Chapter 9: Assessing System Ontology in Biochemistry: Analysis of Students’ Problem Solving in Enzyme Kinetics
Published:17 May 2021
J. G. Rodriguez, S. J. Philips, N. P. Hux, and M. H. Towns, in Problems and Problem Solving in Chemistry Education: Analysing Data, Looking for Patterns and Making Deductions, ed. G. Tsaparlis, The Royal Society of Chemistry, 2021, ch. 9, pp. 199-216.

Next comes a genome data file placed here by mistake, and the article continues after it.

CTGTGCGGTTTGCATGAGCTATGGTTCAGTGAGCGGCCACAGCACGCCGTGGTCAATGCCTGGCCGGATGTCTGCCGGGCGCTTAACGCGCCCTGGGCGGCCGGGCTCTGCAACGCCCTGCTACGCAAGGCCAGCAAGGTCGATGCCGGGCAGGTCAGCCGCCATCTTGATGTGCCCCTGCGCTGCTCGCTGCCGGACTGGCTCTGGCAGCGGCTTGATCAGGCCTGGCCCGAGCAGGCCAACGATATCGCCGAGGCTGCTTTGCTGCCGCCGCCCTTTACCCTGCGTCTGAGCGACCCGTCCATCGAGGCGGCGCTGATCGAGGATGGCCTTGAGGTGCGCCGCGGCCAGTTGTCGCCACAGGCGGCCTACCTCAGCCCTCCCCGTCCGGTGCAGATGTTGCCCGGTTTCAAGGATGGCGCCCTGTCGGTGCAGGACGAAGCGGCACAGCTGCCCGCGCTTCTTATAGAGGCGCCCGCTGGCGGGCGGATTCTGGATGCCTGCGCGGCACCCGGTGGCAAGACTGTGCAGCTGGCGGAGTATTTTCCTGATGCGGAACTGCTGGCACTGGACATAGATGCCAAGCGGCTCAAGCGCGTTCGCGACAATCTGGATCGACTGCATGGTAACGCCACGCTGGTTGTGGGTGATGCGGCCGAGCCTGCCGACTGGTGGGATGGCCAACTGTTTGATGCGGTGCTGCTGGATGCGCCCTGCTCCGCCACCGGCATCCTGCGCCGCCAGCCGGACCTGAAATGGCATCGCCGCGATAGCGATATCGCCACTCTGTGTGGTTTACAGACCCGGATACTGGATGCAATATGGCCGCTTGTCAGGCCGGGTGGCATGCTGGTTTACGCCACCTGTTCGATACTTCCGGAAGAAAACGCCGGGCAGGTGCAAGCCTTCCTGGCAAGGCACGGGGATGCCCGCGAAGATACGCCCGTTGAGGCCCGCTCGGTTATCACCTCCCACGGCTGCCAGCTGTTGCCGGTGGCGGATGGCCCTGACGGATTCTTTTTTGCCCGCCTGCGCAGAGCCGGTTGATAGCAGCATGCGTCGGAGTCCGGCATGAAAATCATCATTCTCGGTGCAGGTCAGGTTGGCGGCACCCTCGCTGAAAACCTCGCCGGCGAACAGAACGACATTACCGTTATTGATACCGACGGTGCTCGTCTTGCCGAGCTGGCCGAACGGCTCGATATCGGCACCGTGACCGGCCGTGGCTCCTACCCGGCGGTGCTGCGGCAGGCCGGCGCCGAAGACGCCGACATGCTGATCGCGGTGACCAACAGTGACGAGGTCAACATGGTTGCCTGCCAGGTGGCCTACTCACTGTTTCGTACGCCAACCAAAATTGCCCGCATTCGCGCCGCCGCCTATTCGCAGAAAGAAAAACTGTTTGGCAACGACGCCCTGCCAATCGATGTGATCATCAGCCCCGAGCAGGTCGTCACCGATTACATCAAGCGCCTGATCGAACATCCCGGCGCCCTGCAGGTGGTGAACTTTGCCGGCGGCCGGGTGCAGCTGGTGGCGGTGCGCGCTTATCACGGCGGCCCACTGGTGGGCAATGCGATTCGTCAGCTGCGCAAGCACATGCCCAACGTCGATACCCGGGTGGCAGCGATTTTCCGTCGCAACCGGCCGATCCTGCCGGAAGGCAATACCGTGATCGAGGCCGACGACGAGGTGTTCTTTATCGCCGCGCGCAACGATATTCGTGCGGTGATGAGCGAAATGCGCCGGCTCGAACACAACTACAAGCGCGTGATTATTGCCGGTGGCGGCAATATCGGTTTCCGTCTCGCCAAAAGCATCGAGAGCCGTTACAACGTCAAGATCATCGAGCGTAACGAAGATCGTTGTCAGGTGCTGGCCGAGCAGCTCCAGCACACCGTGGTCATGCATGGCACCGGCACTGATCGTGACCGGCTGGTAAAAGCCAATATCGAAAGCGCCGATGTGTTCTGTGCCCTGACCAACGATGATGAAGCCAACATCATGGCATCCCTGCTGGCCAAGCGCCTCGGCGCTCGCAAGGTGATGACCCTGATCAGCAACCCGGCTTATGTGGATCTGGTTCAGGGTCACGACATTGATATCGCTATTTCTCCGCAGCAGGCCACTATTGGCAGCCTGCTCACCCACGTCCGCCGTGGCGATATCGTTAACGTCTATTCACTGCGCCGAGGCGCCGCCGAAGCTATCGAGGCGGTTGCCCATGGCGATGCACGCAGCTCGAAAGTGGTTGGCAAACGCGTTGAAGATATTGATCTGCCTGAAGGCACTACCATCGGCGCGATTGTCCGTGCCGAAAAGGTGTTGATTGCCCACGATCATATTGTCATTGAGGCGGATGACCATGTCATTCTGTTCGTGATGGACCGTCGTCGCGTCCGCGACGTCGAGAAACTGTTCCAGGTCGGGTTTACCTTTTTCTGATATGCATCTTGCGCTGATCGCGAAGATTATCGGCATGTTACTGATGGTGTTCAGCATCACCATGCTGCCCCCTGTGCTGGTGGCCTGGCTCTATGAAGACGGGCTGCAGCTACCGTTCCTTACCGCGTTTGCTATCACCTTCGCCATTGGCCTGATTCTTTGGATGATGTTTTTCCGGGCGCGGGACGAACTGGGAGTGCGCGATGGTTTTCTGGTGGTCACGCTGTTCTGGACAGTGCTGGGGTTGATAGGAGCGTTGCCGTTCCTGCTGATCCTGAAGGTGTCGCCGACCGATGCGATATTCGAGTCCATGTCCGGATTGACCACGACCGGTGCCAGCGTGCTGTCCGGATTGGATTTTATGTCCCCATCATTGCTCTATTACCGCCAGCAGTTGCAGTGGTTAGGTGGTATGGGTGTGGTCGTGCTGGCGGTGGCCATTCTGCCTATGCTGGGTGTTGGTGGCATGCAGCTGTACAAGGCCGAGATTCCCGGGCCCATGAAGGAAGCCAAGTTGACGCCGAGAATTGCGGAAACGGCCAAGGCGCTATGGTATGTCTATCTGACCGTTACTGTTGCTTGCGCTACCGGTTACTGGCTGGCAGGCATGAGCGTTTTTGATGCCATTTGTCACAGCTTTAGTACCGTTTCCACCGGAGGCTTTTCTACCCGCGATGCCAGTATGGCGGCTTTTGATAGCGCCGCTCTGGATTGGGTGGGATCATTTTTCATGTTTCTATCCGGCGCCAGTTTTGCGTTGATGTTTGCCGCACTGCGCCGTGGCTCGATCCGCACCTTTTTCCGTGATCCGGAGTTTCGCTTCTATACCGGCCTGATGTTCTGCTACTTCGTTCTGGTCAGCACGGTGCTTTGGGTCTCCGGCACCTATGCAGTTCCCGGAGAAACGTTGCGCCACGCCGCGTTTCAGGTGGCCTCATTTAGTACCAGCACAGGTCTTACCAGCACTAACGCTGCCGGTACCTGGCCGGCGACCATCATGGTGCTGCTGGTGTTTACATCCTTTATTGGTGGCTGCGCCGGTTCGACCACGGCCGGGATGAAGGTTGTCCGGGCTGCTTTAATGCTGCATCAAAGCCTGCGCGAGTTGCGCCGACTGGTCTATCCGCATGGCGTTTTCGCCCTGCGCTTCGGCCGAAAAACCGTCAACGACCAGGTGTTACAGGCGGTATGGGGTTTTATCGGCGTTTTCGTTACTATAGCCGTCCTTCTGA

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At the core of emergent processes and properties is the idea that variation exists within a system, an ontological stance reflected in the varied population schema as described by Talanquer (2015). In contrast to viewing a solution as a homogenous and uniform population, reasoning characterized by the varied population schema acknowledges that an ensemble of molecules will vary with respect to observed behavior and different parameters (e.g., speed, kinetic energy, etc.). In this work, we describe students’ responses to an exam question designed to elicit reasoning regarding the nature of a system involving enzyme, substrate, and inhibitor. Analysis indicates students had difficulty recognizing interaction between system components, with some students viewing the enzyme kinetics system as involving a single enzyme, substrate, and inhibitor. Nevertheless, student responses indicate competitive inhibition may be an accessible context for instructors to elicit students’ productive reasoning related to the nature of systems in enzyme kinetics.